Student criticizes charter school during her salutatorian speech at graduation

click to enlarge Student criticizes charter school during her salutatorian speech at graduation
Photo via GoogleMaps

Updated 4:30 p.m. Monday, June 10:

This post has been updated to include a statement from Universal Academy.

Originally posted 12:16 p.m. Wednesday, June 5:

A student of Universal Academy, a charter school in Detroit managed by Hamadeh Educational Services, used her graduation speech to call for change in her “unlawful” school before administrators censored her.

Tuhfa Kasem, a 17-year-old from Detroit who graduated salutatorian, alleged Hamadeh Educational Services showed “favoritism and clear biases” toward UA’s sister school, Star Academy. She said she noticed this from the first time she stepped into the school.

Though she said she and her classmates tolerated the school’s treatment, when students would speak out on occasion, they would be shut down.

“Thinking we’d just stay quiet and accept it as first-generation Yemeni and Iraqi students, I can honestly say it’s partially our faults since we’ve tolerated it for a majority of the time. The few times we would speak out we’d quickly be shut down and excuses would be shoved down our throats and we’d be given no option but to accept them,” Kasem said. “I’ll give this administration props for the one thing they’re good at, which is switching the problems back on the students.”

The mic volume was cut during Kasem's speech, but the whole speech was posted in text form below a video that Phil Leslie, one of Kasem's former teachers, posted on YouTube. After the mic was cut, the crowd began yelling to "higher the volume," so Kasem stepped to the front of the stage to continue her speech. Then Nawal Hamadeh — president, superintendent, and CEO of Hamadeh Educational Services, according to her LinkedIn — can be heard saying, "We need someone to escort her," into a microphone, and also noting that it's Ramadan and calling for "respect."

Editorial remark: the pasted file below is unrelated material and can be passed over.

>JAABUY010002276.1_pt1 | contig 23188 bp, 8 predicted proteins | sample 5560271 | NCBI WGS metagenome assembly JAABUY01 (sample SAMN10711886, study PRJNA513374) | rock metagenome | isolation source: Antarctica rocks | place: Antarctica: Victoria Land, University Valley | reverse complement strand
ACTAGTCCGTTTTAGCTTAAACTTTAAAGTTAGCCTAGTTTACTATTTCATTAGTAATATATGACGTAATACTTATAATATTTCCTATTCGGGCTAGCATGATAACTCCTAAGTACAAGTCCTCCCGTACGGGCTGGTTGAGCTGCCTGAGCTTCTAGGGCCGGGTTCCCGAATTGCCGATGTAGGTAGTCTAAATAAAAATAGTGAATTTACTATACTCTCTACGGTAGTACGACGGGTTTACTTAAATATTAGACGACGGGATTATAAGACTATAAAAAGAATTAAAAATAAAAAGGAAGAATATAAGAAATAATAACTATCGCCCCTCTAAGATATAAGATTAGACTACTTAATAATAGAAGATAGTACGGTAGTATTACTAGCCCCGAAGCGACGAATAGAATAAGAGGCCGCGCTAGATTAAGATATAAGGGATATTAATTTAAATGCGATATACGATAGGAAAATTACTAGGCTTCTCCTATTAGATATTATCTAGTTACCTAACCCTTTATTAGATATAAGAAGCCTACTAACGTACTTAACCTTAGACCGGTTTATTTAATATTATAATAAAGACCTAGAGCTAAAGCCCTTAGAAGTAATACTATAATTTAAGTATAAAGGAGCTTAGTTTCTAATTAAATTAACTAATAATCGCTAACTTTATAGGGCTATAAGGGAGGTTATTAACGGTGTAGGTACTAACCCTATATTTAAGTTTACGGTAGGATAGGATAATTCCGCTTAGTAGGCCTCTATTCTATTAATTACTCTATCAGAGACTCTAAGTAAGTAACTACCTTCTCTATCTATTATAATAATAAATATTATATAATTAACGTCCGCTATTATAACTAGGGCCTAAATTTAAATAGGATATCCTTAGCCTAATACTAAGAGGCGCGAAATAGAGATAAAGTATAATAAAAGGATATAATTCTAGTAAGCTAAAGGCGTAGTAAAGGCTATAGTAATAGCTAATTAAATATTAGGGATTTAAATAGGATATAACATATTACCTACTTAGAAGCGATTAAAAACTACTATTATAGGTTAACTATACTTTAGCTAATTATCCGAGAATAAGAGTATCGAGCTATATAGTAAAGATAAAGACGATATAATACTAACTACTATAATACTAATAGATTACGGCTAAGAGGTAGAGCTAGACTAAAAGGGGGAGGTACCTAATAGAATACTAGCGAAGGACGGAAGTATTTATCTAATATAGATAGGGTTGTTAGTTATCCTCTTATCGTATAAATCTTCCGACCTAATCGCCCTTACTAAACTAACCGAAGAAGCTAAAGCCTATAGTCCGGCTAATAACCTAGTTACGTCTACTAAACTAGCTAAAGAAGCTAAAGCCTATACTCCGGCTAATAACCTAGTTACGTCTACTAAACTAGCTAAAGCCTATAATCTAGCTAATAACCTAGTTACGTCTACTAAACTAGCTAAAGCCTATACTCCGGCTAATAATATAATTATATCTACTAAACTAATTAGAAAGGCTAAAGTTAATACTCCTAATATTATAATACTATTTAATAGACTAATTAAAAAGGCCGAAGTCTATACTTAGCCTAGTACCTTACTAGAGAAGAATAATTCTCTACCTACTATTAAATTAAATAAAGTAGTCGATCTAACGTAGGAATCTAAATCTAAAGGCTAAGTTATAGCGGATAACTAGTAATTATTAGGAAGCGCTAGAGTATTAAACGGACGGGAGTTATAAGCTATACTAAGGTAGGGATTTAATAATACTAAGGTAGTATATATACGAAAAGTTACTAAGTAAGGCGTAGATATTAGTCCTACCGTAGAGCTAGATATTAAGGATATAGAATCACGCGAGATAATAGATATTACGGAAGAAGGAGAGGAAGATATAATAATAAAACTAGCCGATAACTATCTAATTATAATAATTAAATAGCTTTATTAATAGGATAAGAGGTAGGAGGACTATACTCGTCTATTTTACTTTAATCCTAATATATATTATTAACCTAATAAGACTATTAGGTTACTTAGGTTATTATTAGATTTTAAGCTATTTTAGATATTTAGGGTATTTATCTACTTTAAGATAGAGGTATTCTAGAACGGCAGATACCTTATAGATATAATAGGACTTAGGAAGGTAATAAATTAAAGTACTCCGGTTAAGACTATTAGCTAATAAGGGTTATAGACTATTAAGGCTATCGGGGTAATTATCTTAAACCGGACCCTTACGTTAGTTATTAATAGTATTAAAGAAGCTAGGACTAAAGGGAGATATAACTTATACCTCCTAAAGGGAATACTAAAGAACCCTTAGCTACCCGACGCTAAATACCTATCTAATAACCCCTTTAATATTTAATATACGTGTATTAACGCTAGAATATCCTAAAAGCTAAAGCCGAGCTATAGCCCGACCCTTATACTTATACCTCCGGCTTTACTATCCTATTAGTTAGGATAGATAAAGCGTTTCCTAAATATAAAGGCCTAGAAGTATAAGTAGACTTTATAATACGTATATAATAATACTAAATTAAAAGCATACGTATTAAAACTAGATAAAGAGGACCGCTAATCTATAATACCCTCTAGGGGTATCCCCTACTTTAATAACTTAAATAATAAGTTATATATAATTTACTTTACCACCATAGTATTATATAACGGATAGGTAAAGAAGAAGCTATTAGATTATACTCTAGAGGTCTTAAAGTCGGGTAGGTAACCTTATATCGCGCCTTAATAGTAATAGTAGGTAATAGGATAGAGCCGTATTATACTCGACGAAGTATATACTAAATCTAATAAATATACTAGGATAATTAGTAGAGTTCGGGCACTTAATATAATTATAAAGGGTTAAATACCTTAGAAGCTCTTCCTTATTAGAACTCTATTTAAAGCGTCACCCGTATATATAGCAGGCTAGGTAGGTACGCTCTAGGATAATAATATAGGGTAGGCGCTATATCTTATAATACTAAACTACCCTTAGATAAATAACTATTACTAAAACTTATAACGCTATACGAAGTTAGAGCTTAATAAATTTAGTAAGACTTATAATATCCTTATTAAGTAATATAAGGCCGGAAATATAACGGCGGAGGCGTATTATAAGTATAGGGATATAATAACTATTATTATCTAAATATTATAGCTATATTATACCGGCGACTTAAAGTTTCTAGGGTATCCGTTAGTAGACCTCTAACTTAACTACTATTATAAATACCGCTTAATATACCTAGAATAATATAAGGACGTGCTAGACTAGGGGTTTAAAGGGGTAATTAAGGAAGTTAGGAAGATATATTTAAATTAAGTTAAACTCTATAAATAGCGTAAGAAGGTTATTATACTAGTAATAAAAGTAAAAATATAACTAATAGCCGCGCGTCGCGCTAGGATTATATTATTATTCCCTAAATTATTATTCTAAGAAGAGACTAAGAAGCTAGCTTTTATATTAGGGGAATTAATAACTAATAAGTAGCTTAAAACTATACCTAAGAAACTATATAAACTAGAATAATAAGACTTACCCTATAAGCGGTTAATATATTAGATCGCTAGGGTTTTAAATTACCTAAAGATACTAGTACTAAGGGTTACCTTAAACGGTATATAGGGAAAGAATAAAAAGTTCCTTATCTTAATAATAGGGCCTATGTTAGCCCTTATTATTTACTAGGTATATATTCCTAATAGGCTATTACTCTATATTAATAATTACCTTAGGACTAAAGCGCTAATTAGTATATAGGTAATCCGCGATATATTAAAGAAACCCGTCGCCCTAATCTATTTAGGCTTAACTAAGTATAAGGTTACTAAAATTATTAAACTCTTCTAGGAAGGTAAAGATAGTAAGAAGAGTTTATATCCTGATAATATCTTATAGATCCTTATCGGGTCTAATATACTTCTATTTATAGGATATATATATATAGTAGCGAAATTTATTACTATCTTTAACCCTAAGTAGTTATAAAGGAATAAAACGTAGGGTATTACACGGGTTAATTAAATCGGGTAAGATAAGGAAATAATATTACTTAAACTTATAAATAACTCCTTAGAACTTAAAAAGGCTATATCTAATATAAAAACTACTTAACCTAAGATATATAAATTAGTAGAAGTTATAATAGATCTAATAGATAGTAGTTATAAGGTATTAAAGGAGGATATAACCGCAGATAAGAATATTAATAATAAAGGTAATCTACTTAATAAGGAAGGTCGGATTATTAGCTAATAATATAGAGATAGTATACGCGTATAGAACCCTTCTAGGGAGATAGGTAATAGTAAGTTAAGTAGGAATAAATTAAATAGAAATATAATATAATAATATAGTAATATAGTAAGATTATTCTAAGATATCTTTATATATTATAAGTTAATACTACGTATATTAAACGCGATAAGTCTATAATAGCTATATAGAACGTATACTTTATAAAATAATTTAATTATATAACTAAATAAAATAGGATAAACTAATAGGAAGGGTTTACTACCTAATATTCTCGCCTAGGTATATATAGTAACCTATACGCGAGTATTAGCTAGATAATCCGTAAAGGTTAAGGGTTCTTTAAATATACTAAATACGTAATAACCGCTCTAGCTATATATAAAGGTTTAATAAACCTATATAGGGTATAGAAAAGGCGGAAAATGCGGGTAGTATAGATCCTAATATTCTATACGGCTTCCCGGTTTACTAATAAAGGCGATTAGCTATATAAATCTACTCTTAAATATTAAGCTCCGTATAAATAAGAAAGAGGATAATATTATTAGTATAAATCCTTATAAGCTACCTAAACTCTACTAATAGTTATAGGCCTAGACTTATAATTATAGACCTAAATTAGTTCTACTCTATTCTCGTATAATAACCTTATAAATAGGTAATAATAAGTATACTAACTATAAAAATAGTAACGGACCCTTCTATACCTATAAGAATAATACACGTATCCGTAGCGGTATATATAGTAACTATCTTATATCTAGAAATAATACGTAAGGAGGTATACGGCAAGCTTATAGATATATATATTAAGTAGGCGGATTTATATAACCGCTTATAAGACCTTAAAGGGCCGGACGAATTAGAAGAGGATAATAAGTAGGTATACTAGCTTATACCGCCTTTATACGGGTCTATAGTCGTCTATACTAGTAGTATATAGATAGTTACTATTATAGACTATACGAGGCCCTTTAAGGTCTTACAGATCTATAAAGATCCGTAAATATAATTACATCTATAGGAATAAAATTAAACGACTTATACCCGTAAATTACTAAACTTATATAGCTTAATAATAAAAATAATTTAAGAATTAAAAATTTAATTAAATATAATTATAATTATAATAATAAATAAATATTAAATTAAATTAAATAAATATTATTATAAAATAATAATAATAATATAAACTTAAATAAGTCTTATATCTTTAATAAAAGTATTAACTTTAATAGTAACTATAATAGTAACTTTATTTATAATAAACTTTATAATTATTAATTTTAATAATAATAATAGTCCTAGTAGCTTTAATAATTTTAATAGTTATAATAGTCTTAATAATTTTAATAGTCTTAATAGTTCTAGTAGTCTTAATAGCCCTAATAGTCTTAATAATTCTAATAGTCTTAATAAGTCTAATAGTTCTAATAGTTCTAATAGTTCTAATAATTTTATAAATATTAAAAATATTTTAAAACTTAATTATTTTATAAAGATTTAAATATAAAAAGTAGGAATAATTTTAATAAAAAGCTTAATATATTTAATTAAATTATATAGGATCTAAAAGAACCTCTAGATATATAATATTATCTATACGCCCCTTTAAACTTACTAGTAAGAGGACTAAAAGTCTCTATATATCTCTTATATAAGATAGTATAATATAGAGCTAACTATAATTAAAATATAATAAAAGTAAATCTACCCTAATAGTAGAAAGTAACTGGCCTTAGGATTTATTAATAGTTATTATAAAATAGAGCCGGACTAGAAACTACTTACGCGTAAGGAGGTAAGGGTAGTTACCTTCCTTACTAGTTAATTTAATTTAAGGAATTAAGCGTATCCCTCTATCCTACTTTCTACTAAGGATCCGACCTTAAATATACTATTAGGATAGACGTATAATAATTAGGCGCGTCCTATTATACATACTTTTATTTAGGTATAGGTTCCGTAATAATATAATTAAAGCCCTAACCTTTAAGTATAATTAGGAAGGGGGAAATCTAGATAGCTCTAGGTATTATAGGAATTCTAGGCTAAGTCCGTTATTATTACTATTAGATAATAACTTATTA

In her speech, Kasem discussed issues she found at the school, claiming them to be “unlawful.” (These accusations were not independently confirmed by MT.) She alleged that long-term substitutes and adults without teaching certifications were teaching classes, and when students complained, Kasem said the school attributed this to the statewide teacher shortage.

Additionally, she pointed out her senior trip being canceled the day before it was supposed to begin with no warning and being denied a graduation outside of the school for more space as issues. She also noted issues with teacher retention and questioned why many certified teachers would leave the school after a few — and sometimes only one — school year.

“The hiring of unqualified teachers on a regular basis and long-term subs who tend to overstay what is deemed legal, trying to trick the system by switching off two teachers every couple of weeks thinking we wouldn’t notice what they’re trying to do under the radar, and when we’d voice our frustrations on the lack of education we’re receiving as students, we’d get quickly shut down with there being a statewide issue with a need for teachers,” Kasem said. “While that may be true, can you give me an explanation on why you can’t seem to keep any of the certified teachers that actually do come to this school? You can’t seem to keep any good teacher that are actually here with good intentions for more than a year, or max couple of years.”